The former Newell’s team official in charge of Messi’s growth hormone payments still carries around receipts, which seem like forgeries, trying to prove that he didn’t make the dumbest decision in the history of professional sports. Burn scars remain. Vecchio couldn’t even see his former player. Two years ago, talking to a reporter from a London tabloid, he offered the lament of all jilted launching pads: Messi forgot his roots.

“It’s over 10 years since we spoke,” he said then. “It’s a shame kids forget some things when they find success. In 2006 I heard he was in Rosario and I went to his house to catch up with old times. They told me he wasn’t there, but it was a lie. He must have been afraid I would ask him for something. Money changes people a bit.”

Messi’s friends are a little in awe of him. Years ago, he was better than them, but the difference now is exponential. Leguizamon saw a photograph of Messi screwing around at Barca practice, playing keeper. His form was perfect, naturally, like he’d been playing the position forever. Leguizamon even called and asked if the picture was real. “Yeah, he’s Messi,” he said. “We are conscious of the fact that we have the best player in the world in front of us, but there is a certain confidence in the feeling we are all equal. We speak about the lives of everyone. We mess around. There are jokes.”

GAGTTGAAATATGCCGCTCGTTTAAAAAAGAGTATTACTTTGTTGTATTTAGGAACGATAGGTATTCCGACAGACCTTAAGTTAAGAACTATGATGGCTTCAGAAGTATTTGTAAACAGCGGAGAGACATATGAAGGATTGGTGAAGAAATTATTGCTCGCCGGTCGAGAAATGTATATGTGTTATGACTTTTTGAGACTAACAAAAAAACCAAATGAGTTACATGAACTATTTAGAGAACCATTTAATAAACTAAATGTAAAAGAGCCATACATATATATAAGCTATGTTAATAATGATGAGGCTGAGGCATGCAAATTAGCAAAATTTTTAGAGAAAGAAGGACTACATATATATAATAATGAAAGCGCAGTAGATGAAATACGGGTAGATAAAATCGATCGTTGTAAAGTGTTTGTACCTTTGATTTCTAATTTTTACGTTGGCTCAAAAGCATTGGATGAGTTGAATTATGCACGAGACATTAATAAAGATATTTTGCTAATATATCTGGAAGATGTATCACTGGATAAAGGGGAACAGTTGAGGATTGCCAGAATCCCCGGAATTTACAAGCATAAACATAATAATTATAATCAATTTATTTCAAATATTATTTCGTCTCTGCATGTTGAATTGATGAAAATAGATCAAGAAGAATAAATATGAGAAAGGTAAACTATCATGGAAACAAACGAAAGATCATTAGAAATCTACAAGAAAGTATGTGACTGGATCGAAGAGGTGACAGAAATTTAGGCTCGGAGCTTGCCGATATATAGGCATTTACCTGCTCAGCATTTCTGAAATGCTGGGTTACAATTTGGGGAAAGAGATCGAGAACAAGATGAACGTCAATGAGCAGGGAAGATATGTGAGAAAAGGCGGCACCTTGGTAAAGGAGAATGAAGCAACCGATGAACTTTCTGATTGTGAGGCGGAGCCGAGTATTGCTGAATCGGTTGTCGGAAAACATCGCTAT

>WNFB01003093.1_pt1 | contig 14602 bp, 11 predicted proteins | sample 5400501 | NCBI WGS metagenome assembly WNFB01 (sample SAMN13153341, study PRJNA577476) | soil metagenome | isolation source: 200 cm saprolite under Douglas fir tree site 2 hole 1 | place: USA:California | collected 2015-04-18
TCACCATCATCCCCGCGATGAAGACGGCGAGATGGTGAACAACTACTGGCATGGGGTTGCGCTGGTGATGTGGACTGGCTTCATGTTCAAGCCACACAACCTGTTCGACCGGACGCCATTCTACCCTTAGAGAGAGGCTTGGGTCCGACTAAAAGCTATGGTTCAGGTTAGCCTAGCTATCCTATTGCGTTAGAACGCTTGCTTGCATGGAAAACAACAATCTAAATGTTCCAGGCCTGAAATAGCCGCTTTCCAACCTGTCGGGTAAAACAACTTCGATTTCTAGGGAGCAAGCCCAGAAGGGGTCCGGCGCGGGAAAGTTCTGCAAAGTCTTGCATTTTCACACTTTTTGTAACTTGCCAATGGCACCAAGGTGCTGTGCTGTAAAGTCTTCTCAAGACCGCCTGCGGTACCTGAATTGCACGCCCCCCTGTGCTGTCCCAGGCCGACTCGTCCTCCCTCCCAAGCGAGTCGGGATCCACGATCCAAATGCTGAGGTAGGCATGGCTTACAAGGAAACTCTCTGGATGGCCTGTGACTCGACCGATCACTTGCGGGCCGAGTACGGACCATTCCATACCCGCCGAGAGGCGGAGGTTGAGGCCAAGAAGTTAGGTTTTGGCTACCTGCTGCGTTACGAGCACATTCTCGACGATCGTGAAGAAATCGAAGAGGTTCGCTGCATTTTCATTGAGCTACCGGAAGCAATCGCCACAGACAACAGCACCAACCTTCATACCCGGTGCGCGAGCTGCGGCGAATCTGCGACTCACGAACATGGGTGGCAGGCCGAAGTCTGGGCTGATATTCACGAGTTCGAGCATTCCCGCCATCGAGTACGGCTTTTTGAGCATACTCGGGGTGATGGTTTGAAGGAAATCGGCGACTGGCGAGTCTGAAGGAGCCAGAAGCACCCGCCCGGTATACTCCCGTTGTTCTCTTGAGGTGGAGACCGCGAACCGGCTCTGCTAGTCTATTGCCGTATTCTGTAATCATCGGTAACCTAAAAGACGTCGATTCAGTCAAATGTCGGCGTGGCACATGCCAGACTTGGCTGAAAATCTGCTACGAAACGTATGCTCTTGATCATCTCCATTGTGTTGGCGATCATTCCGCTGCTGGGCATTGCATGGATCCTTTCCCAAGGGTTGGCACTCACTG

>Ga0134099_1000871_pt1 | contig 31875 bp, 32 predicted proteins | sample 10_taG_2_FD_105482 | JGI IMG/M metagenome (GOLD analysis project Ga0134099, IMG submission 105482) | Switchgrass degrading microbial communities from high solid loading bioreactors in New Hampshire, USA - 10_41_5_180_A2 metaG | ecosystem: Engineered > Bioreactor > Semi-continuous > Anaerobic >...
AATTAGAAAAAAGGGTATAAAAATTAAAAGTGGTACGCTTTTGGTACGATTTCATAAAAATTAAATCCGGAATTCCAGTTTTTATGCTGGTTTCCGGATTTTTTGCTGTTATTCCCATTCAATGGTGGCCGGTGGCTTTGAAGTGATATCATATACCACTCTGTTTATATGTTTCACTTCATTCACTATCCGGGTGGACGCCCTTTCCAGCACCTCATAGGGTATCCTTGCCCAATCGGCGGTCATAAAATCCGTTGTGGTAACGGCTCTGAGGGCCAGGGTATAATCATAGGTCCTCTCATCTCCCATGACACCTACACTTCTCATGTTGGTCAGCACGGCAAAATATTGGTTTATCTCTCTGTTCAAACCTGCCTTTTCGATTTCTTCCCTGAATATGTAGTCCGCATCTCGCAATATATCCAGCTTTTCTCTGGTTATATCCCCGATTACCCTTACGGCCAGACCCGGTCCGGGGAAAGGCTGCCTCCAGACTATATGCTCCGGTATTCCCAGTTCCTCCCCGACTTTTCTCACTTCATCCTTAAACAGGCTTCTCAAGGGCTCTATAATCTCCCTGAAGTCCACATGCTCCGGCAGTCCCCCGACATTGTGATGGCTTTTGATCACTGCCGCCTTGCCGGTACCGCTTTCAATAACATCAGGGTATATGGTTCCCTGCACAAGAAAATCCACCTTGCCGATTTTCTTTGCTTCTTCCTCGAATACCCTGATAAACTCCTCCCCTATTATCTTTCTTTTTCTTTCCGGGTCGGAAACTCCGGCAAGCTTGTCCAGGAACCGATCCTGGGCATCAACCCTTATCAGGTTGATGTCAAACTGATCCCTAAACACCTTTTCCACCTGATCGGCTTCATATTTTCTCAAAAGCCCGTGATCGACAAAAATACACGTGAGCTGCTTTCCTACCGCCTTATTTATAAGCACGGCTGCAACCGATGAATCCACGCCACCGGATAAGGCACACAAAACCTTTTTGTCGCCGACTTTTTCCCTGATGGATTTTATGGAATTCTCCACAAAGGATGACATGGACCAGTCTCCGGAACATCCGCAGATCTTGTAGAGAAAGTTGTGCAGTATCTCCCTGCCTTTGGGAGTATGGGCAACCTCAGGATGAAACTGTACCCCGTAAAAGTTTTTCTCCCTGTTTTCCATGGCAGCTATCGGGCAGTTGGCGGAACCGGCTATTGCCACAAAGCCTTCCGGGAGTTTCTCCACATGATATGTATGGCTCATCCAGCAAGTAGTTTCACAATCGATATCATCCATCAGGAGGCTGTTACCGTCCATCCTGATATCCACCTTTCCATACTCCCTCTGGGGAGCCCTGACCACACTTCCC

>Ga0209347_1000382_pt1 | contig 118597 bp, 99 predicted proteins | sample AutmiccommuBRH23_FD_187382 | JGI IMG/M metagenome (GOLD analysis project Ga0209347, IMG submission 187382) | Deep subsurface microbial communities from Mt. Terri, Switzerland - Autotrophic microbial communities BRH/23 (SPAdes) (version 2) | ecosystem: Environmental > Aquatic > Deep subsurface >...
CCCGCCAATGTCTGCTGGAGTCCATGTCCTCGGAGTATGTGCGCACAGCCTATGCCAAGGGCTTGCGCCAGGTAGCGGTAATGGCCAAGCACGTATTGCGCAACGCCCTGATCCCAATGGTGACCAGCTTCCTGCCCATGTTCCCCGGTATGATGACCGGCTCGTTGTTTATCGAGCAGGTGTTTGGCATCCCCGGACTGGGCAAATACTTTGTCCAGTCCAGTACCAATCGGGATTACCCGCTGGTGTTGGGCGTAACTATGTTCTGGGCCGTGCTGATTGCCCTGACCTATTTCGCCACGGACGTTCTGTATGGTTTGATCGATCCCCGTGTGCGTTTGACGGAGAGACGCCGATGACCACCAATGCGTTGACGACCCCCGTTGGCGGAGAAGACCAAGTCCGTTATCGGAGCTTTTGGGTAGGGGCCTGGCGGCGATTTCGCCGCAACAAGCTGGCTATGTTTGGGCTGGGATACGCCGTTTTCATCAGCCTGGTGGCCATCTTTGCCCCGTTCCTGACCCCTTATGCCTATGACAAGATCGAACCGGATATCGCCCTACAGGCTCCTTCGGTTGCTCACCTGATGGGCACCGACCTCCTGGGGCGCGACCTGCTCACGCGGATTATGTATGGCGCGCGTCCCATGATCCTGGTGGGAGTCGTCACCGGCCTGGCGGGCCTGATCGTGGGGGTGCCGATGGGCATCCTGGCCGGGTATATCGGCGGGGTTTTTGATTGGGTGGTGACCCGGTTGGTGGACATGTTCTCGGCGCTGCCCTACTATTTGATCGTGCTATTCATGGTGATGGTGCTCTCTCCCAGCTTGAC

The Internet is full of tribute videos with some version of the title “Messi doesn’t dive,” a trait rare in a sport where players roll around on the ground like gunshot victims when an opponent so much as breathes on them. Theories abound about why Messi won’t fall, about his character or his respect for the game, but I think it’s much simpler. If he dives, he loses the ball. The boy forced to grow up fast is only happy at play. He laughs when he scores. He pouts when he loses. He gets moody. When he was young and got kicked out of practice, the coach saw him with his face pressed against a fence, the longing palpable even from a distance. When he got ejected from a match as a pro, he wept. A common adjective emerged: childlike. He acts remarkably like a 13-year-old boy.